by Blythe Lawrence
At the age of 15 years and 50 days, this rising Korean star became the youngest table tennis player ever to win an ITTF World Tour mixed doubles title, an exploit she savoured with partner Cho Daeseong, himself just 16.
Their precocity bodes well for Korea, which proudly occupies a place among the pre-eminent nations of table tennis and is completely invested in keeping things that way, despite the challenge from up-and-coming nations pushing Korea’s supremacy.
A decade ago, players from Korea and Singapore were often going head-to-head with the top Chinese in the finals at international events, but in recent years the eastern country has found itself somewhat overshadowed by its powerful neighbours.
Japan, where a talented generation that includes Mima Ito, Hina Hayata, Miu Hirano, Miyu Kato, Miyu Nagasaki and Miyuu Kihara has been showing its worth at tournaments all over the globe. China’s deep talent pool has assured it brings forth new players capable of challenging for major titles every year.
Korea, by comparison, has struggled to keep up. With Shin and Cho at the head of a new wave of talent, the Korea Republic is rising once again.
You could have seen it coming, if you looked back far enough. Almost a decade ago, six-year-old Shin was selected to play 1988 Olympic champion Yoo Namkyu in an exhibition at the 2010 World Tour Grand Finals in Seoul. It was all very cute — Yoo hit the ball gently, Shin responded in a recreational fashion, and everyone applauded — but beneath the schoolgirl exterior was a prodigy. Her real international debut came when, just 10, she played in the under 21 event of the 2014 Korea Open.
Eight years on, the girl who had stood barely above the height of the table opposite Yoo was the surprise of ITTF Challenge Belgian Open. She announced herself to the world by advancing to the women’s singles semi-finals. The breakout year continued during the girls’ team event at the World Junior Championships in Bendigo, Australia last December, where Shin’s victories upset the status quo, lifting no.13 seed Korea, a team by all appearances at a low ebb, to a bronze medal. The new Korean wave was gathering force.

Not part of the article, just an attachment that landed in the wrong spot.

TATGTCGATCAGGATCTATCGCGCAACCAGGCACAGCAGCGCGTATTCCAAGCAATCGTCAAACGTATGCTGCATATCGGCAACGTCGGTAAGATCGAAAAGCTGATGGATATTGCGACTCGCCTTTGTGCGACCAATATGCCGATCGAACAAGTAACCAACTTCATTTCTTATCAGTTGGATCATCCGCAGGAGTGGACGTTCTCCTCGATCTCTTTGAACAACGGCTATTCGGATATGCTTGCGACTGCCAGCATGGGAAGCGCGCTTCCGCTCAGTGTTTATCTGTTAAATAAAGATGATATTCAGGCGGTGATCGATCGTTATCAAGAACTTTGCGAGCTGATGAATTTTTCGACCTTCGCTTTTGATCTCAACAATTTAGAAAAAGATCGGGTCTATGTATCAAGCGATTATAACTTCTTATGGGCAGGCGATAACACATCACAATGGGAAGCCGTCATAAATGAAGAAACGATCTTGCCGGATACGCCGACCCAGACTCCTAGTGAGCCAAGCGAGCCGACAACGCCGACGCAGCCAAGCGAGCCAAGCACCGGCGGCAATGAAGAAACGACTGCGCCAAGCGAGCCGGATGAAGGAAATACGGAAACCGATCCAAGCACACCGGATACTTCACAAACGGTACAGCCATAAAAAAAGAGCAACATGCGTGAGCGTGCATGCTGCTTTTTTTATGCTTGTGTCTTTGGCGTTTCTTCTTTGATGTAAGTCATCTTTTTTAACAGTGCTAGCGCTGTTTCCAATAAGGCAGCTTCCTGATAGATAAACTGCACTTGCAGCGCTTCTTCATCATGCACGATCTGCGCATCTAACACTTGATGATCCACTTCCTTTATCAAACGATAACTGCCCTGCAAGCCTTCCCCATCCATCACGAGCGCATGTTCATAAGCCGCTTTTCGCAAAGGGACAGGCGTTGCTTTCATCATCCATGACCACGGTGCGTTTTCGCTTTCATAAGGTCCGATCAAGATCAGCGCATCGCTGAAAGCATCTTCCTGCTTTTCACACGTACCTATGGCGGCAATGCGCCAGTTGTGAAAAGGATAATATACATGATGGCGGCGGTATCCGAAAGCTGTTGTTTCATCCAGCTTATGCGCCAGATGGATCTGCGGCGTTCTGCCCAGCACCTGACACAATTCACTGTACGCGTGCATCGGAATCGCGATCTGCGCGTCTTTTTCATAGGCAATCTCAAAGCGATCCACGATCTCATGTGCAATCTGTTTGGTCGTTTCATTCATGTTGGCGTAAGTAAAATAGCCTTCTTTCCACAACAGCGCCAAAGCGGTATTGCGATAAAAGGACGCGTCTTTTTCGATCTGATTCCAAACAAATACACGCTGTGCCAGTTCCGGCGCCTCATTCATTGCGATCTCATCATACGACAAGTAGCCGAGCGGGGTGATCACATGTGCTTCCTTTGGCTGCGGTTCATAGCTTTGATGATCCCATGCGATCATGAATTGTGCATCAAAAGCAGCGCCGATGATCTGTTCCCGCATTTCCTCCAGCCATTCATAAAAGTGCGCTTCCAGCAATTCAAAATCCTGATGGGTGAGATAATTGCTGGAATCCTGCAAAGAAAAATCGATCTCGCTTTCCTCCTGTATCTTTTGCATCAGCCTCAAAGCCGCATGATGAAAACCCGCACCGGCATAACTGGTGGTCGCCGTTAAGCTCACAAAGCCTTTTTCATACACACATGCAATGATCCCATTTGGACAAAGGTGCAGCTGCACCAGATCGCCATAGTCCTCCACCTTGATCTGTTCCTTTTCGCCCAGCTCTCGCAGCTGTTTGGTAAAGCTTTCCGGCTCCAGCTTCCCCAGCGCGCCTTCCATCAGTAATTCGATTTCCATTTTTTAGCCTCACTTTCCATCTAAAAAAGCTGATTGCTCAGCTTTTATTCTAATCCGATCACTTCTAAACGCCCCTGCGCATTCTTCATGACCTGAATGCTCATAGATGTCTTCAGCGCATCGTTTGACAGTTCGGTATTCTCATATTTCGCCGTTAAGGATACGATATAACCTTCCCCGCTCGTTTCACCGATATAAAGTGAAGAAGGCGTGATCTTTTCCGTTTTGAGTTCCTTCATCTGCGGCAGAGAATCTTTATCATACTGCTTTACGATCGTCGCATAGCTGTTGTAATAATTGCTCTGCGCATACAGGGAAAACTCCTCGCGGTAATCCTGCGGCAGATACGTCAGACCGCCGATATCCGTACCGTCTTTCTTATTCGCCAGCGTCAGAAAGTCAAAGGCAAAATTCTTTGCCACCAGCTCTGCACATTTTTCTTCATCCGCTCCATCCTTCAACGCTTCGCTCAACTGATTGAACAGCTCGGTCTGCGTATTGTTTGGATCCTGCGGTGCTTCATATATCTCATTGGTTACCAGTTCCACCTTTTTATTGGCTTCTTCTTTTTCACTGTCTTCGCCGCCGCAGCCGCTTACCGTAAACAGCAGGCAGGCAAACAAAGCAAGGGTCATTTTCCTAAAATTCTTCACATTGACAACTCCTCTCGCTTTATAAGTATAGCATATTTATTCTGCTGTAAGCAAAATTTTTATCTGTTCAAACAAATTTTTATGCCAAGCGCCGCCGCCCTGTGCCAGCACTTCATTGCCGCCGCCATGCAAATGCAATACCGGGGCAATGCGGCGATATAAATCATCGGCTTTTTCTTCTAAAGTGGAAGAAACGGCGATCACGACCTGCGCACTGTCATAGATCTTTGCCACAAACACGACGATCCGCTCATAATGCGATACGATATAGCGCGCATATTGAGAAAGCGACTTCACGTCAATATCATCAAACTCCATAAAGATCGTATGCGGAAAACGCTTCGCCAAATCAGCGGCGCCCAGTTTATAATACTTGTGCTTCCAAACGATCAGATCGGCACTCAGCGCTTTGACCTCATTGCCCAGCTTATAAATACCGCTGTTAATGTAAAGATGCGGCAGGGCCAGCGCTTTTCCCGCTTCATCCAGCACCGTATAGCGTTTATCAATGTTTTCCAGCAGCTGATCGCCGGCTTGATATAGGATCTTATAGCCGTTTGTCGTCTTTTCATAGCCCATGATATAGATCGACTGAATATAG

She continued her success at the Korea Open in July, beating rising Chinese star Liu Weishan in the preliminary round of the women’s singles tournament, despite battling nerves throughout the encounter.
“I wasn’t showing my full potential at the start of the match, because I was so nervous, so I wasn’t even able to think about the game plan. Then my coach told me be confident from then on, so that’s what I did. Facing more experienced opponents doesn’t bother me that much. This is an opportunity for me to gain more experience. I can learn from my opponents. With such a big crowd here, I thought I would be more nervous about it, but I’m gaining more energy from them as they cheer me on!” Shin Yubin
Among a crowded international field, success hasn’t come all at once. Shin and Cho’s hard-fought 3-2 victory over established Japanese stars Jun Mizutani and Mima Ito (6-11, 15-13, 12-10, 16-18, 12-10), included a match point save. The victory was the second of Cho’s career on the ITTF World Tour, coming on the same day as he clinched the men’s doubles title with Lee Sangsu. Both wins showed all the hallmarks of the beginning of a beautiful partnership — and a force that could restore the Korean dynasty.
“We are very happy because we won our first World Tour title together. The final was very difficult, as Mizutani and Ito are very strong opponents. But in the end, we played really well.” Shin Yubin, Cho Daeseong
In the distance, the spotlights are focused on the Tokyo 2020 Olympics, where mixed doubles will make its Olympic debut. It’s just in time for Korea, whose young stars are looking ever more primed for success.